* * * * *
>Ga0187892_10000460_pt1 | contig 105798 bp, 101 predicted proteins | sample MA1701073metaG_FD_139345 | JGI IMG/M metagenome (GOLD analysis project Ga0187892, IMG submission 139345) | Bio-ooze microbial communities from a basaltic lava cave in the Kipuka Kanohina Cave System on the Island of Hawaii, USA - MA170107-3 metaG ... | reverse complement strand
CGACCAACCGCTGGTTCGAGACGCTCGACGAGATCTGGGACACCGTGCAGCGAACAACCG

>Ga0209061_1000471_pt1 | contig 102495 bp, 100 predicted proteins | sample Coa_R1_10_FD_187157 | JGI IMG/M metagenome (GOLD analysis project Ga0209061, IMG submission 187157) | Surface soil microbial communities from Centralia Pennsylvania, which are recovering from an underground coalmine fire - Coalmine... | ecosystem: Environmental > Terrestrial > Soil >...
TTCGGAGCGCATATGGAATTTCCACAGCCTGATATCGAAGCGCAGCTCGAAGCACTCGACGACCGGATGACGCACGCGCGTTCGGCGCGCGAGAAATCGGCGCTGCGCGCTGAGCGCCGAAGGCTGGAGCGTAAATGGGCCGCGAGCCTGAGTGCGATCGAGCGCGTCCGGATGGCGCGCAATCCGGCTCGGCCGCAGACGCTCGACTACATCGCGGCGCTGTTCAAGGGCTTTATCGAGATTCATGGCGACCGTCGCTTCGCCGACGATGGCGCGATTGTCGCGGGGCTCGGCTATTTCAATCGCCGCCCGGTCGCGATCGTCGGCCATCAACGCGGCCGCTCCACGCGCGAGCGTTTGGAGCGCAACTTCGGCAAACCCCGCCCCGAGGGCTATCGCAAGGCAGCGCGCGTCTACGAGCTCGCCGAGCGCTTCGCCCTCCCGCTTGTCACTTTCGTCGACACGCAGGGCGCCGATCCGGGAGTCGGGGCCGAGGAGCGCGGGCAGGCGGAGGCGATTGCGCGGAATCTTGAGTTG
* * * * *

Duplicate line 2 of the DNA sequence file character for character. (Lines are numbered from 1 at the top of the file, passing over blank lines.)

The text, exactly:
CGACCAACCGCTGGTTCGAGACGCTCGACGAGATCTGGGACACCGTGCAGCGAACAACCG